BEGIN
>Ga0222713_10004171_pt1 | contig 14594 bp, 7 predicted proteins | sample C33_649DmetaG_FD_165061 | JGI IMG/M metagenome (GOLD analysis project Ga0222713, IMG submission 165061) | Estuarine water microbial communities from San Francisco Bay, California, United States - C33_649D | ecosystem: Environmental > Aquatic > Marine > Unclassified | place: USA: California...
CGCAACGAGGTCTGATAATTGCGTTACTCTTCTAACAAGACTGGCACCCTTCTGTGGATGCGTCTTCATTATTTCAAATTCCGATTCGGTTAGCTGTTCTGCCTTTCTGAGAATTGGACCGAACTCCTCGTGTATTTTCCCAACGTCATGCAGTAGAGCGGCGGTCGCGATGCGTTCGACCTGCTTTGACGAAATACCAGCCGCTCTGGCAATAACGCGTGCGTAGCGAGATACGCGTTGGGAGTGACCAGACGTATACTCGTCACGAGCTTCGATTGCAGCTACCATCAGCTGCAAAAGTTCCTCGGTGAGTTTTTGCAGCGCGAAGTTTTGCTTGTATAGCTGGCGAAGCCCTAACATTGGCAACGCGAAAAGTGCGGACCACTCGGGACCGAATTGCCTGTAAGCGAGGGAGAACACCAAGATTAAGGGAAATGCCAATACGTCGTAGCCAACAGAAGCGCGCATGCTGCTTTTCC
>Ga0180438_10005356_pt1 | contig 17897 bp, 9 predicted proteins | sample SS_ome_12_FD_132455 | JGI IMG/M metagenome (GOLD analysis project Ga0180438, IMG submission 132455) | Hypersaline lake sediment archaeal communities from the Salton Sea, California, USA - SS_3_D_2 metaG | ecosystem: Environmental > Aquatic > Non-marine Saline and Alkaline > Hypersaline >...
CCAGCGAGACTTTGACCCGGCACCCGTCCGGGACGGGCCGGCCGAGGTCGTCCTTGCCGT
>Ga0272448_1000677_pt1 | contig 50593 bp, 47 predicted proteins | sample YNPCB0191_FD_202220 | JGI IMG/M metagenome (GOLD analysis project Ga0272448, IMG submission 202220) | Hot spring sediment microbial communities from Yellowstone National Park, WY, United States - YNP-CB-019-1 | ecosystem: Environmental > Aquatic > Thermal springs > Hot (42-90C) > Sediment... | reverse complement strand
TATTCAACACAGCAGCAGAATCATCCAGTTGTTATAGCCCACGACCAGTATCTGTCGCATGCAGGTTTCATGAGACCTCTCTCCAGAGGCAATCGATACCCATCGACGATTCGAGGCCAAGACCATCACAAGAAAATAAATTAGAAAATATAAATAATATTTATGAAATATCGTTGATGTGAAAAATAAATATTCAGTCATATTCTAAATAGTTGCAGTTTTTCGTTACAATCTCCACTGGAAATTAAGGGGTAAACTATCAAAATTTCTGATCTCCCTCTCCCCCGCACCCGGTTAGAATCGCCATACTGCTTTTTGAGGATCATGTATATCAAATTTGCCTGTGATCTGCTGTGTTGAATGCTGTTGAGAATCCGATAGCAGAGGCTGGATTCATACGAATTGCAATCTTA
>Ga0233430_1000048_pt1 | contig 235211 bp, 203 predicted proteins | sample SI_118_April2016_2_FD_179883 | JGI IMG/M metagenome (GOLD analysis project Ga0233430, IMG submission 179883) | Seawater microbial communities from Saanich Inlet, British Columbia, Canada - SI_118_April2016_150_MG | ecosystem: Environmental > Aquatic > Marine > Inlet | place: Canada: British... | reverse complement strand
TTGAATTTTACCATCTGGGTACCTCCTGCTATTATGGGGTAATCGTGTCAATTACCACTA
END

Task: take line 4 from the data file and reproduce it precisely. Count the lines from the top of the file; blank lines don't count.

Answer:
CCAGCGAGACTTTGACCCGGCACCCGTCCGGGACGGGCCGGCCGAGGTCGTCCTTGCCGT